Free Money – NOT!
The other day I received an unsolicited phone call promising me free money. Imagine that: a nice prize just waiting for me to claim it. The caller excitedly explained that if I could provide just a few personal details to confirm my identity, the thousands of dollars would be mine!
I have written about these telephone scams before, but the information is worth repeating because these scammers really are good at trying to steal your money.
Unfortunately, when things in life seem too good to be true, you should be suspicious. People rarely have money just sitting around to give away to strangers. The best thing you can do if someone offers you free money is to hang up before you give out personal information that people could later use against you.
I know it can be hard to hang up. These scammers do their homework about you before they call so they sound legitimate, but they aren’t. To get your money, they will promise a great vacation or contest prizes. Or instead of gifts, they’ll threaten to arrest you or suspend your driver’s license if you don’t give them what they want.
If this happens to you, hang up before you proceed with that suspicious call. These are old scams but the scammers don’t seem to tire of them, and with the promise of free money or threats, it’s often hard for us to hang up.
These phone scams include many variations. Sometimes crooks pretend to be IRS representatives saying you owe money. Other times they say you are entitled to a huge tax refund or a prize. In any case, these scammers are actually after your money, and as soon as they start asking for your personal information you should become very suspicious.
In the past, these crooks have used sophisticated deception techniques to target recent immigrants and the elderly. Victims are told they owe money to the IRS and must pay promptly through a pre-loaded debit card or wire transfer. If the victim refuses to cooperate, they are threatened with arrest, deportation, or suspension of a business or driver’s license. In many cases, the caller becomes hostile and insulting.
Characteristics of these scams can include:
Scammers using fake names and IRS badge numbers. They generally use common names to identify themselves.
Scammers may be able to recite the last four digits of a victim’s Social Security Number.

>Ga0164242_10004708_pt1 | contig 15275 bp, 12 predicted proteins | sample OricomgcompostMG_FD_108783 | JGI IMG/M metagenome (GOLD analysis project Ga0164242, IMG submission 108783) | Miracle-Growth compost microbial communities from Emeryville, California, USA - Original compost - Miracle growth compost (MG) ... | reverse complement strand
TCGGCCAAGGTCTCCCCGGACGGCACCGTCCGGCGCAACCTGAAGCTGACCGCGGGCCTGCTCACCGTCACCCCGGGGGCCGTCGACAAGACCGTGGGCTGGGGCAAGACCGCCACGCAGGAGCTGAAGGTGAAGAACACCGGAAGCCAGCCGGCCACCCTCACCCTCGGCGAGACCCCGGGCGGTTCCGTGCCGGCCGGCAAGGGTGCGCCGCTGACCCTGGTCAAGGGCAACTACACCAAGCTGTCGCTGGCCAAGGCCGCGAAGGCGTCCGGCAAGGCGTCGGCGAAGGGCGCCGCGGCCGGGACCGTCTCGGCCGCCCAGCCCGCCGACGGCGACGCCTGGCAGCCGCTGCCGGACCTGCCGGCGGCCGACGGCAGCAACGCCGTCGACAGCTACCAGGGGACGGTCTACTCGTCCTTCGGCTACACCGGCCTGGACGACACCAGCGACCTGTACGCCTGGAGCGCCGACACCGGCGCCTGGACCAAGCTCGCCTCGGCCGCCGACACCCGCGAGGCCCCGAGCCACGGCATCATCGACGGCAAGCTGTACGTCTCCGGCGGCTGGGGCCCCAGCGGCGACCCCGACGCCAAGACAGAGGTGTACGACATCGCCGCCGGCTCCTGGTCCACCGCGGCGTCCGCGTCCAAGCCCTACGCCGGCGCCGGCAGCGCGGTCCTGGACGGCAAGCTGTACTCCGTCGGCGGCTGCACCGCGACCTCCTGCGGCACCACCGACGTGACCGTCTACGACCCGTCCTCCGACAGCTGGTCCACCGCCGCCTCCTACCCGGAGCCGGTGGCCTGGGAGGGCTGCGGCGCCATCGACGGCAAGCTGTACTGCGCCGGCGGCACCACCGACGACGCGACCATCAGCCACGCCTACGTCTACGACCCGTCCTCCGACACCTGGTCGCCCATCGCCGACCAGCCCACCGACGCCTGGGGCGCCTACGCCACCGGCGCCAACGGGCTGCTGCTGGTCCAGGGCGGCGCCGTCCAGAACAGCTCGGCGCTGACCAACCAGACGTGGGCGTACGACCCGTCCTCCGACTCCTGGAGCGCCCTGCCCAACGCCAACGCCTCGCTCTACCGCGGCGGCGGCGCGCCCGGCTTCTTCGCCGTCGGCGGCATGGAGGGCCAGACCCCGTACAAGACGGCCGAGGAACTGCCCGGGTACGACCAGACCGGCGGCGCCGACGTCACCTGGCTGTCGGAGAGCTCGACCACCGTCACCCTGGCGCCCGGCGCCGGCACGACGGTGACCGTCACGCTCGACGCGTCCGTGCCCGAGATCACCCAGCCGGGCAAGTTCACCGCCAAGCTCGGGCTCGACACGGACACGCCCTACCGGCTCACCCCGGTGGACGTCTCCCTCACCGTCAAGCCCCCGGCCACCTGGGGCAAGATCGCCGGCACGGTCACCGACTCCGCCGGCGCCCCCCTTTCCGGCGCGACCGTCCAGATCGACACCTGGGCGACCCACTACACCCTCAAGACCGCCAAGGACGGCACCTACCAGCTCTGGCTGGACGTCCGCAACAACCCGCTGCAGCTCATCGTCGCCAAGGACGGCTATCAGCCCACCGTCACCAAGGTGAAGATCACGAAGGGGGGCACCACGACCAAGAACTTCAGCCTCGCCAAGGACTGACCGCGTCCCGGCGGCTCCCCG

Scammers “spoof” or imitate the IRS toll-free number on caller ID to make it appear as though they are calling from the IRS.
Scammers sometimes send bogus IRS emails to victims to reinforce their bogus calls.
Victims hear background noise of other calls being conducted to mimic a call center.
If you get a phone call from someone claiming to be from the IRS, here’s what you should do: if you know you owe taxes or you think you might owe taxes, call the IRS at 800-829-1040. The IRS employees at that line can help you with a payment issue—if such an issue actually exists.
One of the most common telephone scams involves people pretending to collect money for a charity, fundraiser, or recent emergency. Before you decide to donate, it’s always a good idea to do some investigating to make sure you know where your money is going.
On our website, we’ve posted a guide to help you decide how to give and which charities to give to: http://ukiahpolice.com/community-support/guide-for-charitable-giving.
Especially now, with our desire to help local fire victims, telephone scams can be right around the corner. Before you give, check out whom you are giving your money to.
Finally, I think our best tool in deterring and preventing crimes is our instincts. If you think something is wrong, it probably is. Please call and check before acting.
As always, our mission at UPD is simple: to make Ukiah as safe as possible. If you have suggestions on how we can improve please feel free to call me. If you would like to know more about crime in your neighborhood, you can sign up for telephone, cell phone and email notifications, by clicking the Nixle button on our website www.ukiahpolice.com.
By: Chris Dewey - Chief of Police